2. Objectives

Eggs’ health and safety is of great importance as one of the most widely consumed food. This study was aimed to determine furazolidone usage induced AOZ in eggs distributed in Mazandaran, Iran.

3. Materials and Methods

3.1. Preparation of Samples and Equipment

In this descriptive cross-sectional study, 84 egg samples were collected by quota sampling techniques from numerous stores in Mazandaran province of Iran in 2011. Branded eggs (n = 42) from seven different companies (each company: 6 samples) were coded with A, B, C, D, E, F, G and non-branded samples (n = 42) were coded as N. Branded eggs contain manufacturer’s name, date of production and expiry on egg shells but non-branded eggs had no such info. Samples were kept at 4 ˚C until analysis. After cleaning and cracking the egg shell, samples were poured in clean and dried dishes, and were homogenized by a mixer machine. ELISA was chosen to determine AOZ using Ridscreen kits manufactured by R-Biopharm, Germany (detection limit: 100 ppt, recovery rate ranges 90-100%). Solvents and most chemical materials were purchased from Merck Company, Germany.

3.2. Extraction

Extraction was performed in the following steps: first, one gram of the homogenized egg with 4 mL of distilled water, 0.5 mL of hydrochloric acid 1 M and 200 mL of 2-Nitro benzoic aldehyde 10 mM (in dimethyl sulfoxide) were mixed and placed in the shaker device. The mixture was incubated at 37 °C for 16 hours. 5 mL of 0.1 M K2PO4, 0.4 mL of 1 M NaOH and 10 mL ethyl acetate were then added and the tubes were shaken vigorously for 30 sec and then centrifuged at 3000 g for 10 minutes at room temperature (20-25 C). Then, 5 mL of 0.01 M K2PO4, 0.4 mL of 1 M NaOH and 5 mL of ethyl acetate were added and the mixture was shaken for 30 seconds. The sample was centrifuged at 3000 g for 10 minutes at room temperature (20 to 25°C). After that, 2.5 mL of ethyl acetate (in the upper case) was passed into a new vial and evaporated. The remaining mixture resolved in 1 mL of n-hexane or n-heptane and then mixed well with 1 mL of sample buffer. Finally, the samples were centrifuged at 3000 g for 10 minutes and then 50 ml of the lower aqueous layer was passed into the well ( 10 , 22 ).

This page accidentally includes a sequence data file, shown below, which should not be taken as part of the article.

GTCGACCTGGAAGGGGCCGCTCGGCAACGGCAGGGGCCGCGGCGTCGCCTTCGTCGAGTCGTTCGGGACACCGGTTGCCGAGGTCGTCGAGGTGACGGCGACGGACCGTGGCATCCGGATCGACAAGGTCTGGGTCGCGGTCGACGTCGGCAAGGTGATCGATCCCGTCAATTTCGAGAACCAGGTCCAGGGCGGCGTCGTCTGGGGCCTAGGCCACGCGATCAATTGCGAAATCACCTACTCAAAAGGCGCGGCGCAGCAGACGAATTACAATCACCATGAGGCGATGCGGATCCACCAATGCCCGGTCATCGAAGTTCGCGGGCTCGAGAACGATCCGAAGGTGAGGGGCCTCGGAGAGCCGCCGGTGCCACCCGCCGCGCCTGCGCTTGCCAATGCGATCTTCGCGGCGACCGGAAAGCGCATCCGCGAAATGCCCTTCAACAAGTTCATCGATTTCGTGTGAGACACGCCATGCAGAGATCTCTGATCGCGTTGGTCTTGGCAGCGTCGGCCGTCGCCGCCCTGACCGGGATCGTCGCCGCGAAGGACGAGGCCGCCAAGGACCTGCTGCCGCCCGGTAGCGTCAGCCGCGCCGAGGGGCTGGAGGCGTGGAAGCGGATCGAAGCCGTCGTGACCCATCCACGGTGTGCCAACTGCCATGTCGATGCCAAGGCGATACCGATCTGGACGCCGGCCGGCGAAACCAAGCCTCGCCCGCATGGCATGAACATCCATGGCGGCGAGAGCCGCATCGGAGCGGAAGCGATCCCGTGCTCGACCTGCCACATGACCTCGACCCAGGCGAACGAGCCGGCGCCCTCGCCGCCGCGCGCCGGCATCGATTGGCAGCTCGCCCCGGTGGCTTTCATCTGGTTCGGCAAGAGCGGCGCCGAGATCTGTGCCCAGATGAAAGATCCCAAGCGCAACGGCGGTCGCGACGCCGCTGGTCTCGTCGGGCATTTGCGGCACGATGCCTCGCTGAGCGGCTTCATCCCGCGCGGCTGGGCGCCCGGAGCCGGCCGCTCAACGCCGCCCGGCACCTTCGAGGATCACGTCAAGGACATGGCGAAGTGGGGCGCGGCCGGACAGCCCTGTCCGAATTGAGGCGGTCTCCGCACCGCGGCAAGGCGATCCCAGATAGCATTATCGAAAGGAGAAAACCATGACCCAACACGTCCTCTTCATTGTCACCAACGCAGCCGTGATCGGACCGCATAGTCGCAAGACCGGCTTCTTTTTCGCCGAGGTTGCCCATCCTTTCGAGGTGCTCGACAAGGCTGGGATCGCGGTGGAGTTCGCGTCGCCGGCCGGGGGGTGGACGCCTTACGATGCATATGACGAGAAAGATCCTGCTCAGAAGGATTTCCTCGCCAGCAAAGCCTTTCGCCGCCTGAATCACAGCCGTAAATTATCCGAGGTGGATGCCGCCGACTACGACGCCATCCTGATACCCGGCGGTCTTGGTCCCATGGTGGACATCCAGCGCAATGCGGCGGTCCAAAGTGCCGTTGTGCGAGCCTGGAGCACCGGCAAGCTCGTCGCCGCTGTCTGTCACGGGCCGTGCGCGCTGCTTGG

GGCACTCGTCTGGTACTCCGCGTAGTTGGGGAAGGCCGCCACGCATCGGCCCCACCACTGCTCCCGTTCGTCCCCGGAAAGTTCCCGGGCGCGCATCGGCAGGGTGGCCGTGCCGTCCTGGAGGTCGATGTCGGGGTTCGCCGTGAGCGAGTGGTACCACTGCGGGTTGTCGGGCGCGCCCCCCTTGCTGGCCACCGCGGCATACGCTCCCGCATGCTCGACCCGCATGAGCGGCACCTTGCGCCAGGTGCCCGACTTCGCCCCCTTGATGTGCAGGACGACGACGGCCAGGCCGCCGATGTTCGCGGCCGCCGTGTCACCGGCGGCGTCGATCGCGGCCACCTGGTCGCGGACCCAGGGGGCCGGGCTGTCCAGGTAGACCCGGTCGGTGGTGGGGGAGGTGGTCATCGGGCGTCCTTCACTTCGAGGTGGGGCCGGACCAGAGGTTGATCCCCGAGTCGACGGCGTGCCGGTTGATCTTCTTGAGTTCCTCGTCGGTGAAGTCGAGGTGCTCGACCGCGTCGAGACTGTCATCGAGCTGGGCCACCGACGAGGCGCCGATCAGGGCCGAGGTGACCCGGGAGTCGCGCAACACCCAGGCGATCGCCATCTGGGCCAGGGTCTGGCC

3.3. Enzyme-Linked Immunosorbent Assay (ELISA)

After extraction, the samples were analyzed by enzyme-linked immunosorbent assay (ELISA) according to the following procedure: 50 µL of each of the 84 samples and six standard solutions in duplicate were added to wells in the kit. A new sampler tip was used for everyone. Then, 50 µL of enzyme conjugate and 50 µL AOZ antibody were added and mixed gently by hand shaking for one hour, and maintained at room temperature (20-25°C). After removing the liquid of the pores, they were washed three times with 250 mL washing buffer solution embedded in the kit. Then, 100 µL of chromogenic substrate was added to create color and mixed, followed by incubation at room temperature in the dark for 15 minutes. One hundred μL of the stop solution was then added to each well and mixed to stop the enzymatic reaction. After 30 minutes, absorbance values were measured at 450 nm. Finally, concentrations of AOZ in ng/kg (ppt) were calculated by a standard curve and dilution factor of two ( 10 , 15 , 22 ).

3.4. Statistical Analysis

Results were statistically analyzed by using SPSS version 17. Continuous variables are presented as the Mean ± Standard Deviation (SD), median and inter Quartile Range (IQR), whereas categorical data are presented as frequency and percentages. A Kolmogorov-Smrinov test is used to find out if the recorded data are normally distributed. Independent t test, One-way Analysis of Variance (ANOVA) with Duncan post-hoc test, Mann-Whitney U Test and Kruskal-Wallis were used for continuous variables. In this study, a probability less than 0.05 (P < 0.05) was considered significant.

4. Results